President Emmanuel Macron has lost his majority in France’s National Assembly after a strong showing in Sunday’s legislative elections by a left-green opposition alliance and a late surge from the extreme right.
France’s hung parliament means that Macron will need to strike deals with other parties in the assembly to pass legislation over the next five years and his ministers will face a turbulent ride in parliamentary debates.
Final results from the interior ministry on Monday showed that Macron’s centrist Ensemble (Together) alliance had won 245 seats in the assembly, well short of the 289 needed for the outright majority that he had enjoyed since 2017.
The left-green alliance formed by far-left politician Jean-Luc Mélenchon — the New Ecological and Social People’s Union (Nupes) — was supported by many young urban voters and emerged as the main opposition bloc with 131 members in the 577-seat chamber.
Marine Le Pen’s far-right Rassemblement National was the big surprise of the night and won 89 seats — more than 10 times as many as the eight it secured in the previous legislative elections. The conservative Les Républicains and its partners won 74 seats.
Élisabeth Borne, Macron’s prime minister, who announced there would be a government reshuffle, said in a post-election speech that the situation was “unprecedented” and represented “a risk for the country”. Bruno Le Maire, finance minister, admitted the results were “disappointing” and said the government would have to be “imaginative” to enact its next round of reforms.
Borne vowed that the government would start work on Monday to build a National Assembly majority that could do business, including pursuing Macron’s aims of full employment and an “ambitious ecological transition” to combat climate change by investing in renewable energy.
Mélenchon told cheering supporters that Macron had suffered a “total defeat” and that his alliance was the new face of France’s historic “upwellings of rebellion and revolution”.
Jordan Bardella, president of Le Pen’s Eurosceptic, anti-immigration party, said the RN had made “a historic breakthrough”. A smiling Le Pen, who was elected with 61 per cent of the votes in her northern constituency, said French who were concerned about migrants, crime and injustice would have a powerful group defending their interests in parliament.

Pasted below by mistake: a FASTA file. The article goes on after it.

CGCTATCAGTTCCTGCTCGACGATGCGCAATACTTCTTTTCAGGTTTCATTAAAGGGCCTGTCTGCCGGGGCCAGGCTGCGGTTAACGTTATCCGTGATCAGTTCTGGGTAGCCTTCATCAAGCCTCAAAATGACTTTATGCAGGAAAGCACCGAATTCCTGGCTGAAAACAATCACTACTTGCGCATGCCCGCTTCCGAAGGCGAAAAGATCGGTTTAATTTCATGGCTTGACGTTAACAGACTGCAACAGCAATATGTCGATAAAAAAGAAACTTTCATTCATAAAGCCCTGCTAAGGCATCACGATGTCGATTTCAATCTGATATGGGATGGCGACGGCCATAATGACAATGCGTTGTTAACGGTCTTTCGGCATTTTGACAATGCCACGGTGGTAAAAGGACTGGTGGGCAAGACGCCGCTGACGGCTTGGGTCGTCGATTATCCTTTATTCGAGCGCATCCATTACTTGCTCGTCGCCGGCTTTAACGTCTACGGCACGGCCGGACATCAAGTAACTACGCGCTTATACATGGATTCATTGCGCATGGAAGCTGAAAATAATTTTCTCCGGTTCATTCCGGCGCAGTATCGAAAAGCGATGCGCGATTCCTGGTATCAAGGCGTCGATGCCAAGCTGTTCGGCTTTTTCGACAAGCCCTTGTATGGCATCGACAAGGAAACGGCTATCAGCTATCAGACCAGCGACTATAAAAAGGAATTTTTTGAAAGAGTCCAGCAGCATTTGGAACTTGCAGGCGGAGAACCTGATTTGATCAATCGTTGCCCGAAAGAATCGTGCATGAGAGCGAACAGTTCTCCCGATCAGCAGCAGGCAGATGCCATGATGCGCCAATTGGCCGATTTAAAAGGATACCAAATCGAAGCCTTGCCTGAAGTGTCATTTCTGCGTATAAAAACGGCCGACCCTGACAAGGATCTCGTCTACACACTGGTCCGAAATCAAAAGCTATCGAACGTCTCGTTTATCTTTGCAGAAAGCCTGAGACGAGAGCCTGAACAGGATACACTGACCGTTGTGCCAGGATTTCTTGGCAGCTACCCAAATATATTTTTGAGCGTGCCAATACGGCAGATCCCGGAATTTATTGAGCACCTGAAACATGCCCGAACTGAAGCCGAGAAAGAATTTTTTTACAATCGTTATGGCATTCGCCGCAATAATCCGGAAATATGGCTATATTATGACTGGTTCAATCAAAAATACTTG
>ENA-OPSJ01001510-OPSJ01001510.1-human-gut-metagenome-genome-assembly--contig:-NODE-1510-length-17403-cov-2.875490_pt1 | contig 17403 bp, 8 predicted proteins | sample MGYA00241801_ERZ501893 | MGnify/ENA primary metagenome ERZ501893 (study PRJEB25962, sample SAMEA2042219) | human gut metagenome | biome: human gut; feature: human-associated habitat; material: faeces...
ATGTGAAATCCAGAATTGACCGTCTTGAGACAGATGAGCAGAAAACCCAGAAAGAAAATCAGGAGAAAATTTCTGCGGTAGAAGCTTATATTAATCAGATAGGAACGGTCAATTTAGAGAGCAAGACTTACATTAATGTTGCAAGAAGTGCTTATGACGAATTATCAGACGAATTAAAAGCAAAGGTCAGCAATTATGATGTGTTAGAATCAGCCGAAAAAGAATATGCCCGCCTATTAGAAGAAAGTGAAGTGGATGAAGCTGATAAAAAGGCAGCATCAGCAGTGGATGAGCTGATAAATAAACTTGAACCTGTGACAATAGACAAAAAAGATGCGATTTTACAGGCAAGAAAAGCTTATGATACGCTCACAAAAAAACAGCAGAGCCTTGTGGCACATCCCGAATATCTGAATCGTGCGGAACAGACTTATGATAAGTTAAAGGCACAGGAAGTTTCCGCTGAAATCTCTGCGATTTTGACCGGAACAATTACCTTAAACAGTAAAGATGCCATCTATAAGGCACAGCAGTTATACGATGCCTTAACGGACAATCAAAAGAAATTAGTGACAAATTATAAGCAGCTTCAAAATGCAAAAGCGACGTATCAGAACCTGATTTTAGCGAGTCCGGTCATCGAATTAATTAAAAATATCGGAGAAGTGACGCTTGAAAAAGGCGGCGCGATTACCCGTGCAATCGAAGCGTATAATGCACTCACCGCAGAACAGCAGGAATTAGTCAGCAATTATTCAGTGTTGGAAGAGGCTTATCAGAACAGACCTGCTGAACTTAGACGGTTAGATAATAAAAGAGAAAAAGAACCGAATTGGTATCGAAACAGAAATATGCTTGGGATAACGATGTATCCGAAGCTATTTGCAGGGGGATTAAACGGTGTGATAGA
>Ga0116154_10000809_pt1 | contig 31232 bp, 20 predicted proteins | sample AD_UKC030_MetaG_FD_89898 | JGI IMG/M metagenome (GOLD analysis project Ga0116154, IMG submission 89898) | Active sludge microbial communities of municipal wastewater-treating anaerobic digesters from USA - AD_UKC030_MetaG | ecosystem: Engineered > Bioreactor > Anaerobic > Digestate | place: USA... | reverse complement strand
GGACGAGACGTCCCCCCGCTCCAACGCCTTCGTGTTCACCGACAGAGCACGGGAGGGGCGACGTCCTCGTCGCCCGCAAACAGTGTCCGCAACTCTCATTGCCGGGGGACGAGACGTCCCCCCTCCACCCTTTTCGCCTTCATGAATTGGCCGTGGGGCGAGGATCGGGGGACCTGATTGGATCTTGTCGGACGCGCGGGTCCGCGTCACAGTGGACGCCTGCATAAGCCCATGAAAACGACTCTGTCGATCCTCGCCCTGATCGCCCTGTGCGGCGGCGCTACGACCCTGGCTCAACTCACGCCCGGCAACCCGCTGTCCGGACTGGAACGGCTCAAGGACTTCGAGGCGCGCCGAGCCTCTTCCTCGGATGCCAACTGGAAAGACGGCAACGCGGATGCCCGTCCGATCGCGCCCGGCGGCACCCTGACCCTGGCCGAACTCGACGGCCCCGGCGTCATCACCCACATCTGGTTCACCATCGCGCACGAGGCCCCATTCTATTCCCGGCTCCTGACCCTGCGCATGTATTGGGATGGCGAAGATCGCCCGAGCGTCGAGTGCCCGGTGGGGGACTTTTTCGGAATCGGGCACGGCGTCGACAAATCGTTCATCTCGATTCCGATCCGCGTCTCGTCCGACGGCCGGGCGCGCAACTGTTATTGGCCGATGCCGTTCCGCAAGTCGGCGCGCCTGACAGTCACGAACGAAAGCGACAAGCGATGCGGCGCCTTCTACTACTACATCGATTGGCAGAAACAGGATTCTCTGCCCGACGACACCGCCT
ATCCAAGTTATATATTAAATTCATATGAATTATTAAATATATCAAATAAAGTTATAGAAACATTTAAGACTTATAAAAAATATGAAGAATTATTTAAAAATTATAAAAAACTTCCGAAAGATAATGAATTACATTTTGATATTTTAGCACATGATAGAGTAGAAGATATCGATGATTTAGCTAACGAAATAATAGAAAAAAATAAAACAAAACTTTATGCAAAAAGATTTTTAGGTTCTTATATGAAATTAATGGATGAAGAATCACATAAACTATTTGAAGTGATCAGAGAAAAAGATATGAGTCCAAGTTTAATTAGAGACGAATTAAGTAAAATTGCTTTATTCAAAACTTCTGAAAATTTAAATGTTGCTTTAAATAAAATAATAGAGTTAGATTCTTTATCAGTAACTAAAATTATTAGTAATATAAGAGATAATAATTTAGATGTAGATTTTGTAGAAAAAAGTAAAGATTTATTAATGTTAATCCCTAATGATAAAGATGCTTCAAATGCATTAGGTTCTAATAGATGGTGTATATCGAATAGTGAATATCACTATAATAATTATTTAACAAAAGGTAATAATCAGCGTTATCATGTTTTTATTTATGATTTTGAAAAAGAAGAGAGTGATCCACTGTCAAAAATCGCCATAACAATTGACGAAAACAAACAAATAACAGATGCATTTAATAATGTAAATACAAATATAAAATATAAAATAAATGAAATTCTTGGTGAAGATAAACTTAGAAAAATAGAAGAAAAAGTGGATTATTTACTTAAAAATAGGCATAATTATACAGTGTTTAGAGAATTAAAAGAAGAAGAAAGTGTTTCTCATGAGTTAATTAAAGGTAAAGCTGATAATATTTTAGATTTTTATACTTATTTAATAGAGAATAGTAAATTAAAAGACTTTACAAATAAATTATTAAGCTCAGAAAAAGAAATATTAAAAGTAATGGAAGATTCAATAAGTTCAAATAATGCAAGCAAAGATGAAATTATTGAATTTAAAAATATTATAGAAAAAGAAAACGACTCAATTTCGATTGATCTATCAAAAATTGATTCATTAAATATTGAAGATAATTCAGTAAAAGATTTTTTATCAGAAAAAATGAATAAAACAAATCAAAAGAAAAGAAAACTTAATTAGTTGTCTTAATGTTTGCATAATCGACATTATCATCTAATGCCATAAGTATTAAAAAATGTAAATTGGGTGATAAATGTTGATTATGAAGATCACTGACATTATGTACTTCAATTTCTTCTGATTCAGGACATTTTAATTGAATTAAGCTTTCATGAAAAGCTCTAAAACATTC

Mélenchon’s Nupes — which includes the French Socialist, Communist and green parties as well as his own far-left La France Insoumise (France Unbowed) — is expected by convention to hold the chair of the assembly’s crucial finance committee after replacing Les Républicains as the chief opposition.
But the far-right RN, as the largest single opposition party, also claimed a right to the position on Monday.
Macron’s Ensemble nevertheless won more seats than any other party, sparing him an unproductive “cohabitation” with a government and prime minister imposed by a hostile parliamentary majority.
As president of the Fifth Republic established under Charles de Gaulle in 1958, Macron also retains control over national defence and foreign policy.
Macron and Borne will, however, need to forge a coalition agreement or temporary deals with other parties — most likely the conservative LR — in order to pass laws. That includes the next round of economic reforms, including the president’s plan to simplify the costly pension system and increase the official retirement age to 65 from 62 — a proposal that is bitterly opposed by the left and contested by leading trade unions.
Aurélien Pradié, LR secretary-general, blamed Macron for what promises to be a “cacophonous” situation in parliament but said on Franceinfo radio that his party would vote with or against the government on a case-by-case basis.
In April, Macron beat Le Pen in the final round of the presidential election, becoming the first incumbent in 20 years to win a second term. He has now also become the first since 2002 to fail to secure a majority in the National Assembly after his own election.
The left claimed several scalps from Macron’s team, with Nupes candidates beating Christophe Castaner, a former interior minister who has been head of Macron’s party in the assembly, and Richard Ferrand, the assembly’s outgoing chair.
Some of Macron’s ministers will also lose their jobs according to his rule that ministers who stand for election and lose must step down.
Brigitte Bourguignon, health minister, lost by 56 votes to a far-right candidate in northern France, and Amélie de Montchalin, environment minister, lost to the left in Essonne, south of Paris. In one constituency in the Caribbean island of Guadeloupe, Justine Benin, junior minister for the sea, was beaten by a leftwing rival.